An Imbalanced Gut: What, Why, How & How to Cure

25 Jan

Notes from Gut and Psychology Syndrome

by Dr. Natasha Campbell-McBride


BACTERIA & YOUR GUT

There is a natural balance amongst the 3 types of bacteria in the gut:

  1. Essential bacteria
  2. Opportunistic bacteria
  3. Transitional flora.

WHAT HAPPENS WHEN A GUT IS IMBALANCED?

When the gut becomes imbalanced, opportunistic flora take over, and:

  • produce toxic byproducts of their metabolism
  • damage gut wall, making it leaky
  • cause an overproduction if histamines

If beneficial bacterial are damaged and depleting, the walls of the gut are malnourished and compromised and become subject to candida and other opportunistic bacteria.

The absence of good bacteria always coincides with bad bacteria getting out of control and the inability for the digestive system to function properly.  Wheat (gluten) & milk (casein) are good examples. First, in the stomach, they get hit with digestive juices and get split into peptides. Then, peptides move to the small intestine and are hit with pancreatic juices and are broken down by enzymes (called peptidases) by the microvilli of enterocytes. This last stage is missing in people with abnormal gut flora because their enterocytes are distressed. A poor state of enterocytes means the system won’t work. Casomorphines & gluteomorphines slip through the enterocytes and get absorbed into the bloodstream and cause issues with brain function and immune system function.  The poor state of enterocytes also means good minerals, vitamins, waters and gases do not get absorbed.

Most people with abnormal gut flora have various stages of anemia and become predisposed to atopic or allergic reactions, chronic inflammation autoimmunity, chronic viral infection, chronic fatigue, candidiasis, asthma, eczema, ADD, autism, etc.

Abnormal Villi

WHAT CAUSES AN IMBALANCED GUT?

  1. Antibiotics: They eliminate good bacteria (hence being crucial times for probiotics).  Most antibiotics require 2-4 weeks for the beneficial gut flora to recover.
  2. Antifungal Antibiotics
  3. The pill
  4. Painkillers
  5. Steroids
  6. Diet (fiber, sugar and carbohydrates)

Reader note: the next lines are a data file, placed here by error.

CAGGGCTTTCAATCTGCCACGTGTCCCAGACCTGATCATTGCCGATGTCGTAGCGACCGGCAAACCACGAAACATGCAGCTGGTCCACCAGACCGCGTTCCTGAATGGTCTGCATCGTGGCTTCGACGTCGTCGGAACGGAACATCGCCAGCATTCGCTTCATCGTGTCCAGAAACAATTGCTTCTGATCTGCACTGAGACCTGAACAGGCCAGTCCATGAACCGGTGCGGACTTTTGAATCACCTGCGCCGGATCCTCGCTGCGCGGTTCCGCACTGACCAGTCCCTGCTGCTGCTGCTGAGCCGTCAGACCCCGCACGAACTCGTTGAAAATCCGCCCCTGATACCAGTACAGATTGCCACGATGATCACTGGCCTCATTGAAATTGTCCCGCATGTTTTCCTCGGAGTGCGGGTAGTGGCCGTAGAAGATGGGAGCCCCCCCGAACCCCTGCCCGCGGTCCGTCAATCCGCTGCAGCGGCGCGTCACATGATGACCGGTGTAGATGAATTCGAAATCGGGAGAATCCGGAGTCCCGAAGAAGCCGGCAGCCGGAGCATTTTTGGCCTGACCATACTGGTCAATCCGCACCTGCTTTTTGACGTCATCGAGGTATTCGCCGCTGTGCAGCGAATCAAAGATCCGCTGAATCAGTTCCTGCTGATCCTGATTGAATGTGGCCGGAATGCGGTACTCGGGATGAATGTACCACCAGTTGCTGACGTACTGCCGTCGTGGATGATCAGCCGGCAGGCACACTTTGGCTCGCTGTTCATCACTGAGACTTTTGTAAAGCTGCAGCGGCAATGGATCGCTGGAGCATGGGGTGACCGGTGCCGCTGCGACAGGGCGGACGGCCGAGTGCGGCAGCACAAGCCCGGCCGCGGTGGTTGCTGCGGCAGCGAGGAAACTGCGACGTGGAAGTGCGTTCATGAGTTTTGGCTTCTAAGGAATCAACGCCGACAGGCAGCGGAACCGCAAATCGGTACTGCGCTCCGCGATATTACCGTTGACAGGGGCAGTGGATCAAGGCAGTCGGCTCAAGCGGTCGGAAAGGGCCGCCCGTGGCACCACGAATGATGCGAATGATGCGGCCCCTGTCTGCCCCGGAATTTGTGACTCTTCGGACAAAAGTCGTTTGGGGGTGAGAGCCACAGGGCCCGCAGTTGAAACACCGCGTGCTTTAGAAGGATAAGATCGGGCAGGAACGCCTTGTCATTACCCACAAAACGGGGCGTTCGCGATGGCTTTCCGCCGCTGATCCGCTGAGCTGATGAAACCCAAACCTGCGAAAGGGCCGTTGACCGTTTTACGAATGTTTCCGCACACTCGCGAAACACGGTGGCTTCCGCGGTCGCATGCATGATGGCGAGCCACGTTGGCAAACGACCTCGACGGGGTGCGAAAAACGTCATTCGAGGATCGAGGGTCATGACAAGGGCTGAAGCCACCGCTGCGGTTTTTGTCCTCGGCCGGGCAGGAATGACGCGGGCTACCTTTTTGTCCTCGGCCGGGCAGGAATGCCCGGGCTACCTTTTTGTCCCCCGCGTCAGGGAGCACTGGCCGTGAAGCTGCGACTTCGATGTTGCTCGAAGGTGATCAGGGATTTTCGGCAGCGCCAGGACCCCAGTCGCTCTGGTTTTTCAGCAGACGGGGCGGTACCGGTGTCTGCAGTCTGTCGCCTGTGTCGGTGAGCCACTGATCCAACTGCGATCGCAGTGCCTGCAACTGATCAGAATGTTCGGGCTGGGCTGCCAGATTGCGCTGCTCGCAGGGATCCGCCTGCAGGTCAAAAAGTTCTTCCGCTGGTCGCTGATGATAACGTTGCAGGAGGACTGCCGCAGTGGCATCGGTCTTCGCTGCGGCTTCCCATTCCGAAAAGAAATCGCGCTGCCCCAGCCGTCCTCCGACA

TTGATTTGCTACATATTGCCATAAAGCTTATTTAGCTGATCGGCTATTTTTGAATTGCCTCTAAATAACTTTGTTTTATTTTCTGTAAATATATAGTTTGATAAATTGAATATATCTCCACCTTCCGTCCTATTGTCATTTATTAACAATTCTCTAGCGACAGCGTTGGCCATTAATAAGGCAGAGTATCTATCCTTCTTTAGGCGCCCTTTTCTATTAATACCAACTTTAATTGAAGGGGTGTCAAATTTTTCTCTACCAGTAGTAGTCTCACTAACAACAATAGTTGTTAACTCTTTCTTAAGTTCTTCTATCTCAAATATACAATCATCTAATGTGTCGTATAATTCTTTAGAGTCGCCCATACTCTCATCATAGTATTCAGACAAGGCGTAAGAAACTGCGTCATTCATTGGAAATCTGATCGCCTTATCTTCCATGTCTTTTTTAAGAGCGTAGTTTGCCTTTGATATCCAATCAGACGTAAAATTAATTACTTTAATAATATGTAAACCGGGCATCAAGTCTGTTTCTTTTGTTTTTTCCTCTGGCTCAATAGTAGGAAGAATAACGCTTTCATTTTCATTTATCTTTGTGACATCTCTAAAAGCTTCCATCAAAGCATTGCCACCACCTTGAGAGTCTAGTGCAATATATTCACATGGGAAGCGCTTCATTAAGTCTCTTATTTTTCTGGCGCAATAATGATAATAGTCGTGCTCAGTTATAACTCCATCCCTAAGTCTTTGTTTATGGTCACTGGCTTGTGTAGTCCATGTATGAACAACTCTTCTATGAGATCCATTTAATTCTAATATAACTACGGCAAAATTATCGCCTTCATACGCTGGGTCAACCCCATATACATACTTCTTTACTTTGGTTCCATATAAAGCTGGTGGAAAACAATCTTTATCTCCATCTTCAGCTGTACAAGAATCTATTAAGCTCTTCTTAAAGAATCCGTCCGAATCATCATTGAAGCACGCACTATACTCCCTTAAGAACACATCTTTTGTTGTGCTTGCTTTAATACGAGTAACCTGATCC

7. Fasting
  8. Stress

HOW IS AN IMBALANCED GUT RELATED TO THE BRAIN

  • Candida highjacks dietary sugars and beaks them down through a process of alcoholic fermentation producing the byproducts of alcohol (ethanol) and acetaldehyde.   An overgrowth of yeast causes symptoms of alcohol consumption, and in the case of pregnancy, can effect the child’s development.  Alcohol and acetaldehyde also bind to proteins and block absorption of essential nutrients like Vitamin B6 an thyroid hormones.
  • Gluten & Milk produce gluteomorphins and casomorphins which are similar in their structure to opiates, such as morphine and heroin.  When not processed correctly by the digestive system, they can leak into the bloodstream.

TREATING AN IMBALANCED GUT WITH DIET

WHAT TO EAT AND HOW

People with an imbalanced gut should avoid:

  1. All processed foods
  2. All grains and anything made out of them (including quinoa and millet)
  3. All strachy vegetables and anything made out of them (including yams)
  4. Sugar and anything that contains it
  5. Starchy beans and peas
  6. Lactose and anything that contains it (real allergy to milk is one of the most common allergies in existence, because dairy products have a wide variety of anitgens and is a main reason for infantile colic).
    1. For gut-imbalanced patients, home-fermented dairy products are recommended (yoghurt, sour cream & kefir).
    2. Introduce dairy slowly and start with Ghee (homemade), then butter, then fermented dairy. (Ghee has no lactose and most imbalanced gut patients can handle it).
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